Monday, December 10, 2007

He Said: The "Honey-Do" List

Buried deep in the fine print of every wedding vow is a clause that legally enables the creation of what is commonly known as the “Honey-Do” list. For those not familiar with it (read: all unmarried men), the “Honey-Do” list is a compilation of tasks, chores, repairs, and improvements that wives would like their husbands to accomplish.

It usually germinates from a single, innocuous request placed upon the husband early in the marriage, which, in his desire to please his new bride, he nobly accepts as his duty. The problem is that once started, the “Honey-Do” list cannot be killed, and from that initial tiny mustard seed of a request will sprout a monster as thorny and unstoppable as an over-fertilized Bouganvilla bush.

In my early married years I did my best to try and accomplish the items that were on the list, however, I soon found that for every item I was able to scratch off as complete, two more were instantly added. My feverish attempts to make any headway against this list eventually became all consuming, until one night my little daughter asked me a question which made me realize that I would need to take a completely different approach in order to conquer it:
Daddy, what are those white things poking through your fingers?”
“Those are daddy’s bones, sweetheart.”

The dilemma was a tricky one though, for just as you can never complete the “Honey-Do” list, neither can you ignore it (to do so will alternately whip your wife into an uncontrolled fury or send her crashing to the floor in a fit of tears depending on what day of the week it is).

The solution, I have to admit, came about quite by accident during a period of time where – although I was trying – I was unable to finish anything on the list for several weeks. What I discovered is that once the list grew to a certain point, Catherine stopped adding things to it. Whether this was out of compassion for my weary soul or contempt at my incompetence I have no idea, but the fact remained that it did not grow beyond a certain size. And this is where my genius kicked in.

You see, the trick to dealing with the “Honey-Do” list is not to actually get things done, but to pretend that you’re getting things done. Let me show you what I mean.

Every Saturday morning when Catherine asks me what I’m going to be doing that day, I grab the “Honey-Do” list off the fridge, give it a very serious look, and say “I think I’m gonna try and knock some of these out.” What happens next depends on what she does.

If she stays around the house, I’ll make tracks outside and hang out somewhere for awhile, usually with a cup of coffee and the newspaper. After a few hours, I’ll spritz myself down with water to make it look like I’m sweating, cross off the first 5 or 6 things on the list, and then proudly show it to Catherine so she can see that I scribbled through some of the tasks. She’ll give me a big smile because she thinks I actually did something, at which point I’ll go upstairs and pretend I’m taking a shower while I rewrite the list in the bathroom and put the things that I had crossed off back on at the bottom of the new list. To her, it appears that I’m making headway, but since the list never actually gets any smaller she won’t add anything more to it.

And bada-boom, bada-bing, just like that I post it back on the fridge and I’m off the hook for another week.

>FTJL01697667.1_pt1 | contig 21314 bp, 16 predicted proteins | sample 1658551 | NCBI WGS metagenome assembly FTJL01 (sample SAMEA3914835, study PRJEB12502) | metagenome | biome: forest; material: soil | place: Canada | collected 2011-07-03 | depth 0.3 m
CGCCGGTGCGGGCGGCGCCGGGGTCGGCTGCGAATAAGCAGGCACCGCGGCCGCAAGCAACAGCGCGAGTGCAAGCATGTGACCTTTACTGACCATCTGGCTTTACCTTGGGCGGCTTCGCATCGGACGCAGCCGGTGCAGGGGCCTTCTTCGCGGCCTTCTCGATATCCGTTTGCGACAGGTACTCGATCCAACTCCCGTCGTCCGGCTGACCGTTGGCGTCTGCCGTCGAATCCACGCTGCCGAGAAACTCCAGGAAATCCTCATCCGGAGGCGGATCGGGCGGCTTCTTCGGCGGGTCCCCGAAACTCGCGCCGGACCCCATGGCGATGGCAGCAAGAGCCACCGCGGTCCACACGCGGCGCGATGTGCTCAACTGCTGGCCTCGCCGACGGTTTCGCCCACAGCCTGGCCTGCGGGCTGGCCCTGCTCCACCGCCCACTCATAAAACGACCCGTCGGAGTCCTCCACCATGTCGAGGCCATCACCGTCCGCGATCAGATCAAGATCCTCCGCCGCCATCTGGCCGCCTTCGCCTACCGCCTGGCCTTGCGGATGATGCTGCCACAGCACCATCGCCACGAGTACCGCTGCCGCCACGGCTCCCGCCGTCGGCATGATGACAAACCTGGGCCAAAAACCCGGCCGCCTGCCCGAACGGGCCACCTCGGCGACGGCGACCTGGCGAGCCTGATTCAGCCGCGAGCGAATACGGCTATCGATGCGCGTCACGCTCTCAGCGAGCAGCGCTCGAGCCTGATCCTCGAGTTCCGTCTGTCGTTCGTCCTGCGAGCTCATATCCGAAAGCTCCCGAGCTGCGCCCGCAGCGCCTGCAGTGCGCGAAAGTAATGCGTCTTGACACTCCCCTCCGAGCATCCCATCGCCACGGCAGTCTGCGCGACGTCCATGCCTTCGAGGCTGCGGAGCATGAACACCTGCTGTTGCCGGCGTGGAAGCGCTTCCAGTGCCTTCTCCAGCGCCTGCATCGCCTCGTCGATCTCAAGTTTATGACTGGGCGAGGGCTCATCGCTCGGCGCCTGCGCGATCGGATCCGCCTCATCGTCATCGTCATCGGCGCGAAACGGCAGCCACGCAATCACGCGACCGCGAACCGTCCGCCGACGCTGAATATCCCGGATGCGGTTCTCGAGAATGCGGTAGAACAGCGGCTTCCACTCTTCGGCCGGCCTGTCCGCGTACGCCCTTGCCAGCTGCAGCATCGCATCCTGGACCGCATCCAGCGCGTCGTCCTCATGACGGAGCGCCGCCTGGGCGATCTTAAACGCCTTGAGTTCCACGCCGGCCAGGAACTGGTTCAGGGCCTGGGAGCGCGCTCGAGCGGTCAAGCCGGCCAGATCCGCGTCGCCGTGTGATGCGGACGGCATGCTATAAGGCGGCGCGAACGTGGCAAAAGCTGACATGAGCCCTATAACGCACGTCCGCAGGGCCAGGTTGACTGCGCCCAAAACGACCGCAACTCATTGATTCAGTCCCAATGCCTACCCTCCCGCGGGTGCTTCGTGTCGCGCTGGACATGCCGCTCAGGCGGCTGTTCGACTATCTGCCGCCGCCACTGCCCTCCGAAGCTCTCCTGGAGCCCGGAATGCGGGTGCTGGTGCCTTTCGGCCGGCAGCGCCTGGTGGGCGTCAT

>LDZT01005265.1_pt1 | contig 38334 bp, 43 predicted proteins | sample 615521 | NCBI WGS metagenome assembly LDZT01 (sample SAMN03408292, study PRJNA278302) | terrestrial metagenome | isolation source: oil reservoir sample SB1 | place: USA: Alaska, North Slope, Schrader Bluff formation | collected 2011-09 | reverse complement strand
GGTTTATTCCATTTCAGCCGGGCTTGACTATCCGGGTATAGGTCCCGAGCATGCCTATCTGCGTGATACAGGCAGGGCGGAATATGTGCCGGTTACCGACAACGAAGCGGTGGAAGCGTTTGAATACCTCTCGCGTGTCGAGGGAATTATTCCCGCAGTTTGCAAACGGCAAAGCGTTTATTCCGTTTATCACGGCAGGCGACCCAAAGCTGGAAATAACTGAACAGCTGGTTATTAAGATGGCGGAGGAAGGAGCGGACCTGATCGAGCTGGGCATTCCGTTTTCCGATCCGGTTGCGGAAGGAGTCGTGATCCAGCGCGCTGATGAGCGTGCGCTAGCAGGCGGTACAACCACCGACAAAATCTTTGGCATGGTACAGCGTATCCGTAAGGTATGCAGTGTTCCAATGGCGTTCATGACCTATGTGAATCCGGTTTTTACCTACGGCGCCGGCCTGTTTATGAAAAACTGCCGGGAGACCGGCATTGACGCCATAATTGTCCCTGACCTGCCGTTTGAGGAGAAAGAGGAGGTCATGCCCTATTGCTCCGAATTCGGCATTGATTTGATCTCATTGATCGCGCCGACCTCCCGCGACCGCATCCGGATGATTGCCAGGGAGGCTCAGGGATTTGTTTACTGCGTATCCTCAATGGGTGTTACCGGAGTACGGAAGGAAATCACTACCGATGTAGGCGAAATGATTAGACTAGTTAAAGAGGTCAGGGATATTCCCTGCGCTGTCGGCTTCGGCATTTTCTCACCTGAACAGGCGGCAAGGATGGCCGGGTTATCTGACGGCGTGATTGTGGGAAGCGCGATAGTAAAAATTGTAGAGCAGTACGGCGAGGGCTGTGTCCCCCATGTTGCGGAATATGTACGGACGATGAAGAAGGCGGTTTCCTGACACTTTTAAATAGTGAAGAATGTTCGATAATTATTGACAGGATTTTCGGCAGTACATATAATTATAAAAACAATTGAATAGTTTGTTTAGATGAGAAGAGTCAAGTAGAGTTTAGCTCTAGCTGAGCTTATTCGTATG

Sometimes - as a cool variation - I’ll head off in the car on Saturday morning to get some “supplies” that I need to “complete” something on the list. After fishing down at the lake for a few hours (it’s actually better if you don’t catch anything because then you don’t have to try and come up with an explanation for where you got the fish; that can be tricky) I’ll come home, tell her that I drove around to several stores but couldn’t find what I needed, and then go upstairs and take a nap (I’ve gone to great pains over the years to make sure Catherine knows that operating a motor vehicle really wears me out).

It’s even easier if Catherine goes out on Saturday morning instead of sticking around the house. If she does that, I just park it on the couch and watch TV for a few hours. When she comes home, I hold up the list, tell her I just got out of the shower, give her my best “I’m exhausted” look, and then try not to smile as she tells me to just lie down and take it easy for the rest of the day.

No matter how it plays out, she’s happy, and that makes me happy, so even if it may sound like I’m being a little devious, to me, the end absolutely justifies the means. When all is said and done, a happy wife makes for a happy home. And if a happy wife feels the need to head off to the kitchen to cook up a great big dinner for her hardworking man, well, that ain’t all bad either.


Ladyfromthewoods said...

LOL! I'd be very careful if she cooks that big dinner with cast-iron skillets! Does the couch face the kitchen for optimal warning against flying cookware?

(Cat, not to give you any ideas or anything....)


jennyb said...

I cannot tell you how much this reminds me of my hubby. He figured out this little trick some time ago.
I've got some tricks up my sleeve as well, though...however, I do things a little different than Catherine!
Thanks for being brave enough to post this:)

MrsMelody said...

Now, now Mr. Blaine, you shouldn't encourage those unmarried men to hide from the to-do list. They just need to marry a woman who loses the list.... or thinks she does.... every week. ;)

Hope your bony fingers are feeling well rested. :)

Merry Christmas

Blaine Staat said...

OH! You mean there are some women who actually lose those lists? Who would've thought? Unfortunately for me (feel my pain), I married one of those ladies who doesn't. :-)